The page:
Parent of Sandy Hook victim reflects on Uvalde mass shooting | #specialneeds | #kids

Michele Gay lost her daughter Josephine in the Sandy Hook school shooting. Now, her non-profit ‘Safe and Sound Schools’ works to prevent similar tragedies.

UVALDE, Texas — Michele Gay is one of the few people who knows what the families in Uvalde, Texas are experiencing. She lost her daughter, Josephine, in the Sandy Hook school shooting on December 14, 2012.

At least 21 people were killed Tuesday at an elementary school in Uvalde, Texas.

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“This one is very, very especially difficult for all of us because it’s just so hauntingly familiar,” said Gay. “On a day like today, we are really calling upon that little spirit, that feisty little spirit.”

That spirit is her daughter. She was 7 years old and had a magical way of bringing people together. 

“I was texting one of my friends back in Newtown saying, ‘I don’t know, maybe it was wishful thinking we would never see a tragedy of this magnitude again,'” she said.

We first met Michele in 2019. A year after the Santa Fe shooting, she came to Houston. Her non-profit, “Safe and Sound Schools,” hosted a school safety summit. 

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Their message was different. The moms made a decision not to jump in the debate on guns, but instead on what they call comprehensive school safety.  

“What have you got? What’s in front of you? Who is ready to help? What resources can we pull together today, right now, while those other conversations continue,” said Gay.

This year, the mission is expanding. Focusing on safety for students with special needs. Inspired by Josephine who had autism. 

“Anybody who has any special consideration that we need to remember in times of crisis, we need to plan for in times of crisis – just like Joey,” she said.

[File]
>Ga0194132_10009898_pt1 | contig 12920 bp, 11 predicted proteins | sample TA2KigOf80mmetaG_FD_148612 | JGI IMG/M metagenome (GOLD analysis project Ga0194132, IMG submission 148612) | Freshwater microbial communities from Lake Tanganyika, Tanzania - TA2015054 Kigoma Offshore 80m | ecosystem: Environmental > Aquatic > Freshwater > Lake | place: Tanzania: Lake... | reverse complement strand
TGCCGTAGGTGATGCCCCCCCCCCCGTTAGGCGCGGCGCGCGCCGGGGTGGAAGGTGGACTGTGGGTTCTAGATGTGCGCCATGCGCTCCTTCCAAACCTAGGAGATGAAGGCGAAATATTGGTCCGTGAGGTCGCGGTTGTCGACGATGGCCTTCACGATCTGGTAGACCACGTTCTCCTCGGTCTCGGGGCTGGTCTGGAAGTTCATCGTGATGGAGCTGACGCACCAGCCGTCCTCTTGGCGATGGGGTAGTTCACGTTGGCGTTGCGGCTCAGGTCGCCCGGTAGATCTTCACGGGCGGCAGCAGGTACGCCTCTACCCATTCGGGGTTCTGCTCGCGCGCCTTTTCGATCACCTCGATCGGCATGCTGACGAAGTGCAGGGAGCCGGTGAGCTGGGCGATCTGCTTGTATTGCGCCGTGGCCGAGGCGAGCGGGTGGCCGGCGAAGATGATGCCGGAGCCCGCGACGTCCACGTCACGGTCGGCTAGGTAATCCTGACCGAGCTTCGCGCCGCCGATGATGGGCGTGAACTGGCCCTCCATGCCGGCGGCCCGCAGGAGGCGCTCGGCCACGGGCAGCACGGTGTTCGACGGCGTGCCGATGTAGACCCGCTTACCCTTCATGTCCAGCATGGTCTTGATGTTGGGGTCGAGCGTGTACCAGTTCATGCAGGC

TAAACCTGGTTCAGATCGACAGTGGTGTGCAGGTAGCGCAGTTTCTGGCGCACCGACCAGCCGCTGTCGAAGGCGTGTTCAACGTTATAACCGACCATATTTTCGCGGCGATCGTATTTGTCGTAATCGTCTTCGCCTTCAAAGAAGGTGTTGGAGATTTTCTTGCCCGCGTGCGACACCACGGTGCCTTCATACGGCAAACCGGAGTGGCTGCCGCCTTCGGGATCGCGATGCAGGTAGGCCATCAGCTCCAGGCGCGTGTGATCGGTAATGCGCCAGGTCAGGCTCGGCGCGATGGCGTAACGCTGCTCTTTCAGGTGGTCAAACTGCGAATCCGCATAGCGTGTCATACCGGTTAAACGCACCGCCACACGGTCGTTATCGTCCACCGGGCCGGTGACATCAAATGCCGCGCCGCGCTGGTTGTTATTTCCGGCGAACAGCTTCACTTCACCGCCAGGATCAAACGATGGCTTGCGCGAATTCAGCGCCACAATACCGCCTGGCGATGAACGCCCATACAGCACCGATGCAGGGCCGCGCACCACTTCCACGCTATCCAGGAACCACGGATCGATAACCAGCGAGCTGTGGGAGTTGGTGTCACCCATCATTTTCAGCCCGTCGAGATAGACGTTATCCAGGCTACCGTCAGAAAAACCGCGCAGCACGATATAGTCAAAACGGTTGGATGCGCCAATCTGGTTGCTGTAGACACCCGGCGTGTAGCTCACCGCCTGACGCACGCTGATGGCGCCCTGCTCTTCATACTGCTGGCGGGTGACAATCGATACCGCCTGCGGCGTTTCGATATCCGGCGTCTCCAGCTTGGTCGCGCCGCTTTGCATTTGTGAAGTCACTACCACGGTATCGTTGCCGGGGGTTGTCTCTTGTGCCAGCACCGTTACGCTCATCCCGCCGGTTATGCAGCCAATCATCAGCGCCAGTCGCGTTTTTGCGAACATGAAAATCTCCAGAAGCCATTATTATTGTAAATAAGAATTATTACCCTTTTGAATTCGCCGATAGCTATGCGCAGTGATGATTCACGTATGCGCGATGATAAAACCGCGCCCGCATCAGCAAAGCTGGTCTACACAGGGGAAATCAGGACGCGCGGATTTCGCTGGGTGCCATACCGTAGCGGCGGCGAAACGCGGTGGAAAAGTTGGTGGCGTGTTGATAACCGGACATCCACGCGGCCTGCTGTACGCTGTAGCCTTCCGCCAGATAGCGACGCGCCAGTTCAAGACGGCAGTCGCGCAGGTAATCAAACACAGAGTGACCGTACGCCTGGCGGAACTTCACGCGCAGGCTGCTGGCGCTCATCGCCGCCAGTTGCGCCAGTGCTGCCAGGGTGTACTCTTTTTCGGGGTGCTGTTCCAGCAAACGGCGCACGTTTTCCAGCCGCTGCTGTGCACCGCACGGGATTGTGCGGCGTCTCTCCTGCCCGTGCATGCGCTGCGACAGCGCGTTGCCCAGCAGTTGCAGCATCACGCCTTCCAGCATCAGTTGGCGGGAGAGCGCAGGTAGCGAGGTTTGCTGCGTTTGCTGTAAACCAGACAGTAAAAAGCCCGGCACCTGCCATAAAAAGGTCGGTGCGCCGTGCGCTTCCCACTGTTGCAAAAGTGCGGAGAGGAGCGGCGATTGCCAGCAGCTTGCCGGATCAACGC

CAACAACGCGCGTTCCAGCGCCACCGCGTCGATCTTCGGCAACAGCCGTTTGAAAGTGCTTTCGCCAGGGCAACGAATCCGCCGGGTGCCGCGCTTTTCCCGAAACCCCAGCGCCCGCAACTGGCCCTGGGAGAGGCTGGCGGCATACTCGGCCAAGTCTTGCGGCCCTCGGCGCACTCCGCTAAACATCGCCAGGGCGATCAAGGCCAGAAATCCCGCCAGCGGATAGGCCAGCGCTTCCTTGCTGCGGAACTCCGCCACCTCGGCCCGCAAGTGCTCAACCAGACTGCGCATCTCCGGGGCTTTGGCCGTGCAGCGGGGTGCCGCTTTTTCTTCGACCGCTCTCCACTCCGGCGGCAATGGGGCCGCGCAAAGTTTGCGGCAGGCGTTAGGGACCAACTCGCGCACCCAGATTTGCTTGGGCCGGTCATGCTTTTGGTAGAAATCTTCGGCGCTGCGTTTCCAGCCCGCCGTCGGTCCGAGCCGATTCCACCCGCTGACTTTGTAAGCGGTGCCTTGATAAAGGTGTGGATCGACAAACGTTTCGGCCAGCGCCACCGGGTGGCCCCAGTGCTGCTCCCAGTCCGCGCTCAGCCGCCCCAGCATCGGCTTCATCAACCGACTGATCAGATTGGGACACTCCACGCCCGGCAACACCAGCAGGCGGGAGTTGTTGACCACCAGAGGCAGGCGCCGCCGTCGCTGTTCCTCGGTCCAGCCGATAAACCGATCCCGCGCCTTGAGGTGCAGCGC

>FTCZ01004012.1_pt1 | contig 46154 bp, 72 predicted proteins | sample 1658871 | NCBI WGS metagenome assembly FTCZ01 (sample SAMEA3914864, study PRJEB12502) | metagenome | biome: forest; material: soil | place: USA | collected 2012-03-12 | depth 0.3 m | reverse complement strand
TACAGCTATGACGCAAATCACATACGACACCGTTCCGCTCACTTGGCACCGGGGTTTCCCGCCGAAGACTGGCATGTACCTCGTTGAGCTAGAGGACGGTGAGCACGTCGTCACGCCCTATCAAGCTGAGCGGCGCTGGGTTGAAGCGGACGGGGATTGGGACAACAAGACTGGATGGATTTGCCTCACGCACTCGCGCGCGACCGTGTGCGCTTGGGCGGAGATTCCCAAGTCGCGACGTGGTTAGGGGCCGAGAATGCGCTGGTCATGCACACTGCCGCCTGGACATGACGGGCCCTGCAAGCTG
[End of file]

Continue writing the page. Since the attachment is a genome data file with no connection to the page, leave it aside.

It’s her memory that this mom stays focused on

“It’s difficult to shout down those voices in our heads that say you might as well throw in the towel, or it’s just not getting any better,” she said.

Every time there’s another school shooting, it’s her daughter who gets her through the darkest of days. 

“I’ve caught myself several times having those internal conversations and really called upon Josephine to interrupt them and remind us that we made commitments, we made promises to her,” said Michele.

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She’s planning to come back to Texas soon to work with more schools and tells us she does plan to reach out to the families in Uvalde.

“I think it’s important for us to realize where we are in this moment and honor this moment and send our love and support to the families to the communities right now,” she said. “I think all of us have a sense of urgency about getting into the community, returning to our own communities and asking tough questions and getting to work, making sure we understand what is in place to prevent something like this, what is in place to respond to something like this if, God forbid, it comes to our community.”

For more information and resources can be found on Safe and Sound Schools’ website.

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